Box Jumps (How To, Muscles Worked, Benefits)


Box Jumps

Box Jumps are probably the most popular and well-known plyometric exercise. And for good reason too.

Having a box to jump to helps athletes have a focused height to consistently jump to. Having a box to land on also takes away a lot of the pounding that would occur if the athlete had to land back on the ground each rep.

In this guide, I’m going to teach you how to do Box Jumps along with specific coaching points to pay attention to. Finally, I’ll also give you a few alternatives in case you don’t have a box for Box Jumps.


How To Do Box Jumps


Equipment Needed

  • Plyo Box

Step-by-Step Instructions

  • Grab a box that is the proper height for your jumping ability
  • Start just far enough away from the box so that your hands will not hit the box when you swing them.
  • Once you’re in position, stand tall with feet hip-width apart.
  • Now raise your arms overhead and extend up onto the balls of the feet.
  • Start your countermovement by hinging at the hips, bending the knees and throwing the hands down and back behind the body.
  • Immediately redirect by driving the feet through the floor, throwing the hands up and triple extending through the hips, knees and ankles.
  • Land softly on the box by bending the knees upon landing and absorbing the force of impact.
  • Step down off the box and repeat.

Coaching Points

Pick a box that is an appropriate height. You should land on the box in roughly a quarter-squat position. All too often I see athletes jump on a box that is way too high, causing them to have to land in a full squat position.

This is wrong for two reasons. First, picking your feet higher so you can land in a full squat doesn’t actually mean you jump any higher. Second, having to land in a full squat to make it onto the box eliminates any room for error. If you jump perhaps even an inch not high enough you could end up missing the box.

Don’t stand too far away from the box or you’ll end up jumping at the box instead of up onto the box. This horizontal trajectory can make landing and stabilizing on the box tricky.

Always land with your feet completely on the box. If you get in the habit of landing on the edge of the box and you miss a little, you’ll end up with your shins into the edge of a box.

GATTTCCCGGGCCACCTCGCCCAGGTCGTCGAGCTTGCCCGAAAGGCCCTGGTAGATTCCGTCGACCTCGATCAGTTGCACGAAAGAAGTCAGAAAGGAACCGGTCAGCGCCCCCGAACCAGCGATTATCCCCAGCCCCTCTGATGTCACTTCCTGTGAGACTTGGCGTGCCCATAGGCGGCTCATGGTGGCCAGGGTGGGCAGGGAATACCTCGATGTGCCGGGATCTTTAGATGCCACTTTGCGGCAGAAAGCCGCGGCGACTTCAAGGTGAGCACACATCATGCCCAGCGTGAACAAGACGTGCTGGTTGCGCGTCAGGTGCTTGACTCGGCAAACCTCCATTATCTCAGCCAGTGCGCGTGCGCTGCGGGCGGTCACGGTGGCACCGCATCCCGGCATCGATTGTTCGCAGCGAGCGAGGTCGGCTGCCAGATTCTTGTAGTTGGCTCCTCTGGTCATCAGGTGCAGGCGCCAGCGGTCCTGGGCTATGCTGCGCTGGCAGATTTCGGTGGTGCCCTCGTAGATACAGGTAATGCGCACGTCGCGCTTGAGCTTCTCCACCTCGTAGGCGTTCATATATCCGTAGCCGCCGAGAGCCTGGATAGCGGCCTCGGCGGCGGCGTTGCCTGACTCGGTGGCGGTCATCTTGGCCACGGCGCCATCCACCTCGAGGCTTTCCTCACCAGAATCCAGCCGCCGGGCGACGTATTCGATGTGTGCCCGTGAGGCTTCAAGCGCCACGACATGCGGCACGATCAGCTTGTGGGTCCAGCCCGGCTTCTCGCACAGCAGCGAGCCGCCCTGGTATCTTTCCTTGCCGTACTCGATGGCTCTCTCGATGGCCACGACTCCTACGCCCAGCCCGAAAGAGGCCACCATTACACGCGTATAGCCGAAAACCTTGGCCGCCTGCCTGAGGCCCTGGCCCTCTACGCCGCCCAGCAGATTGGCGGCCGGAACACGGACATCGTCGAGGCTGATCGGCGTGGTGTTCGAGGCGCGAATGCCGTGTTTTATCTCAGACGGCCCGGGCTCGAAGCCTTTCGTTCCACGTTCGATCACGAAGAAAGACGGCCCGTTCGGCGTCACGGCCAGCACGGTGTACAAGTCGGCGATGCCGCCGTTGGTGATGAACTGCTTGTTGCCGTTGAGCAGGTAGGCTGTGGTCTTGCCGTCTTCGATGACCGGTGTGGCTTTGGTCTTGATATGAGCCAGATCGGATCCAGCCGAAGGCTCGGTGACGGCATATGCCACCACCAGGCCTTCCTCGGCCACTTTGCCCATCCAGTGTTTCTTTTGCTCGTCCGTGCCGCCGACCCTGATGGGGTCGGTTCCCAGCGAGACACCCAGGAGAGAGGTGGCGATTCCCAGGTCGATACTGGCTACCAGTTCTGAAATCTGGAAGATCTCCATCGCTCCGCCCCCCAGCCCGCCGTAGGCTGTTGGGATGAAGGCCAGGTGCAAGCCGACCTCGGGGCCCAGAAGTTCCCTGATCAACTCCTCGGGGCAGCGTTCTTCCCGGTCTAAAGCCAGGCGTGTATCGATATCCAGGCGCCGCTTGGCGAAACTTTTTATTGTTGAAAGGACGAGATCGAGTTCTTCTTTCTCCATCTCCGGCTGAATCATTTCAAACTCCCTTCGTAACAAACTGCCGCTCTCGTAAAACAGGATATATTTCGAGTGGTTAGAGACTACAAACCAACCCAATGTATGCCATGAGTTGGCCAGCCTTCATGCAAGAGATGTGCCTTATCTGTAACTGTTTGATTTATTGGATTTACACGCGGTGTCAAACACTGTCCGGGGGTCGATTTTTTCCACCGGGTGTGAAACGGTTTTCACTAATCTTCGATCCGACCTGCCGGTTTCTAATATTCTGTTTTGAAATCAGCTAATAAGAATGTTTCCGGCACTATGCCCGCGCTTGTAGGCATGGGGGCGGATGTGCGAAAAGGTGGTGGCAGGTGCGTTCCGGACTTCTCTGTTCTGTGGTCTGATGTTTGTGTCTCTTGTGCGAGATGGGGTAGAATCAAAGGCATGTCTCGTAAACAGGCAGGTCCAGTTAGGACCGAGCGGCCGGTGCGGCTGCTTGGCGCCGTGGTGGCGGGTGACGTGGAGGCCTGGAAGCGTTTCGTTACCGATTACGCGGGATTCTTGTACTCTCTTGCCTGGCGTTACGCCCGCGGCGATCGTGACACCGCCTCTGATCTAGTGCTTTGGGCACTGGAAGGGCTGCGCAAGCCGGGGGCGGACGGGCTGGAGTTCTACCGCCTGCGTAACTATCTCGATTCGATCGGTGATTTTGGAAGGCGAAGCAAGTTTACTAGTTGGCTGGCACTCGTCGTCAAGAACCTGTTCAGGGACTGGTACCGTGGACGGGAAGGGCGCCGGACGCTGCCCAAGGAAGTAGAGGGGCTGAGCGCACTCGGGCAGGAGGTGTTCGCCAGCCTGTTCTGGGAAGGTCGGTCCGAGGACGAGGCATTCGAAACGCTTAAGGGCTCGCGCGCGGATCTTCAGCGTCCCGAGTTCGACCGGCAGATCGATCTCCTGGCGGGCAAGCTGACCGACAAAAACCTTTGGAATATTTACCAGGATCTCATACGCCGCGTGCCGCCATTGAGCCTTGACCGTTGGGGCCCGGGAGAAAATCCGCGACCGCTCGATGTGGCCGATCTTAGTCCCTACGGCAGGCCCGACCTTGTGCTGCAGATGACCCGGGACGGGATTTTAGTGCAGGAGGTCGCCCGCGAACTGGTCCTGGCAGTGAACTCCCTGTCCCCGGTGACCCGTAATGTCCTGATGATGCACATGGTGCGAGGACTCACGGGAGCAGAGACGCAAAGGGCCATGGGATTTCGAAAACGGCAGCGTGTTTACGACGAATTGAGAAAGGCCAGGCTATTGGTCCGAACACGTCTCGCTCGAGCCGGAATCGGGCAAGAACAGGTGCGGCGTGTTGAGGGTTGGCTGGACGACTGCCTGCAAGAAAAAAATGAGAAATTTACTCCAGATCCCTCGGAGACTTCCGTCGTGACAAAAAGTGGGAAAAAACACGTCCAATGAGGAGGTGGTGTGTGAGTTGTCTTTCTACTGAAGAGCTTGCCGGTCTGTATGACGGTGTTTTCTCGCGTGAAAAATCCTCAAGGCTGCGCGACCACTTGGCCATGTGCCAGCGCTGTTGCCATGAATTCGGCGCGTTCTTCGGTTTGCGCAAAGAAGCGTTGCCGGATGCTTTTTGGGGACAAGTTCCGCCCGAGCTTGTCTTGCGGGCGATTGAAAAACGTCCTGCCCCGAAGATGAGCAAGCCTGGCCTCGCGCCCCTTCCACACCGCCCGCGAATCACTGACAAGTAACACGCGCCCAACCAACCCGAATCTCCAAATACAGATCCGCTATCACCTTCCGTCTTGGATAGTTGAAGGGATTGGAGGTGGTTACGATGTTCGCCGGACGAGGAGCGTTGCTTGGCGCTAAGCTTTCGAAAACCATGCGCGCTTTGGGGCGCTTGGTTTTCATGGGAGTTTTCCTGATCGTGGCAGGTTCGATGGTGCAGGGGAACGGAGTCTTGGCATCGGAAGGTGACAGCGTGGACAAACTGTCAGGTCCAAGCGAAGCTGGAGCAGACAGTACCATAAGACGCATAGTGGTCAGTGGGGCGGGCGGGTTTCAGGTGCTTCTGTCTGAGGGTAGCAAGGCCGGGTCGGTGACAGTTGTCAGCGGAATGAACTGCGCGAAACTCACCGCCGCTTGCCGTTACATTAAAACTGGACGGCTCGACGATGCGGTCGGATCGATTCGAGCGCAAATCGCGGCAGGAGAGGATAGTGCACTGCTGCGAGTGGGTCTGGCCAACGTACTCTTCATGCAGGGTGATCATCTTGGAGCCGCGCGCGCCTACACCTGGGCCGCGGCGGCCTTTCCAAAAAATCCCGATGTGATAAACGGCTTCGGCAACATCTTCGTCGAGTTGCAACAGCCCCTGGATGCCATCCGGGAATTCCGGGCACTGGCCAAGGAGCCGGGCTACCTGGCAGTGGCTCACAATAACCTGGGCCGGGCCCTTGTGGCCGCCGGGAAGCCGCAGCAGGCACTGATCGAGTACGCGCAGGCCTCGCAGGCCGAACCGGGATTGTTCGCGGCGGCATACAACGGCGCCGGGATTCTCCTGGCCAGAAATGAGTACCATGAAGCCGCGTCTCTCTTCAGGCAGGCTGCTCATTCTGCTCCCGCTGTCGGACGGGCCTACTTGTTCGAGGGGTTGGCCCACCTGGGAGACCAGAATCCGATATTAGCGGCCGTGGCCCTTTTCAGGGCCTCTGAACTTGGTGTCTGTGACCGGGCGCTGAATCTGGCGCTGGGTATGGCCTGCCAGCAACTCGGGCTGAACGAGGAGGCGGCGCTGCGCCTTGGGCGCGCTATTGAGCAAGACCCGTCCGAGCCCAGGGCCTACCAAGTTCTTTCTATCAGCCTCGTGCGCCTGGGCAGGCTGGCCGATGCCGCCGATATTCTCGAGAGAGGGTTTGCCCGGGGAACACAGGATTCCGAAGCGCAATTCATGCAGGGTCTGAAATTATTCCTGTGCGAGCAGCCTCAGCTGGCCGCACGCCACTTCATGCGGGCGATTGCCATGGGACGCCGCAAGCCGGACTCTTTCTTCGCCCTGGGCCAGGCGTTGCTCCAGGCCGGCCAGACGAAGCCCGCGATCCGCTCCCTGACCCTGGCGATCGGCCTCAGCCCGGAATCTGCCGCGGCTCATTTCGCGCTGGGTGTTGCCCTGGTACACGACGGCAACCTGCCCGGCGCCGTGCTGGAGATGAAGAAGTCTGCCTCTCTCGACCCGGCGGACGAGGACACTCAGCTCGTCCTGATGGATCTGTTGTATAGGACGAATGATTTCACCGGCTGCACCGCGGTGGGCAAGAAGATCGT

If you haven’t bought a box yet for your home gym, you’ll have to decide whether you want a soft foam box or a wooden box. Both have their pros and cons. It just depends on which is the better fit for you and your gym.

Benefits of Box Jumps

Some specific benefits of Box Jumps include:

  1. Improved lower body strength: Box jumps involve jumping from a standing position onto a box or platform, which requires strength in the legs and hips. Regularly performing box jumps can help improve lower body strength and power.
  2. Increased coordination: Box Jumps require coordination in order to land on the box with proper form. Practicing box jumps can help improve coordination and balance.
  3. Enhanced athletic performance: Box Jumps can help improve explosive power, which is important in many sports and activities that require quick bursts of energy, such as sprinting and jumping. (It’s why they are one of my favorite exercises for basketball players)
  4. Cardiovascular conditioning: Box Jumps can be performed as part of a high-intensity interval training (HIIT) circuit, which can help improve cardiovascular endurance. Just be VERY careful when jumping up to a box in a fatigued state that you’re still able to safely jump on the box each rep.
  5. Improved bone density: Plyometric exercises like Box Jumps can help improve bone density, which can reduce the risk of osteoporosis and other bone-related conditions.

Box Jump Alternatives


Don’t have a box to jump onto? No worries. Here are a few alternatives you may be able to do instead.

Vertical Jumps

Training doesn’t always have to be complicated. If you don’t have a box to jump onto, you can always just do Vertical Jumps. Jump straight up into the air as high as possible and land in the same place.

The only downside to doing vertical jumps is that the body has to absorb much more force upon landing. So, don’t get carried away with too many reps but doing a few sets in a workout shouldn’t be an issue for most athletes.

Tuck Jumps

If you want to increase the challenge of a Vertical Jump as well as simulate driving the legs up like you would be landing on a box – try Tuck Jumps.

Tuck Jumps are simply Vertical Jumps where you drive your knees up into your chest at the peak of your jump. Other than that, the start and the landing are exactly the same.


More Links and Info


If you’d like to see more Plyometric movements, make sure to check out the Plyo Section of our Exercise Library.

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Ryan Horton

Horton Barbell was created by Ryan Horton who has served as a Sports Performance Coach for almost 20 years. My mission is to create a training resource to help as many coaches and athletes as possible maximize athletic potential.

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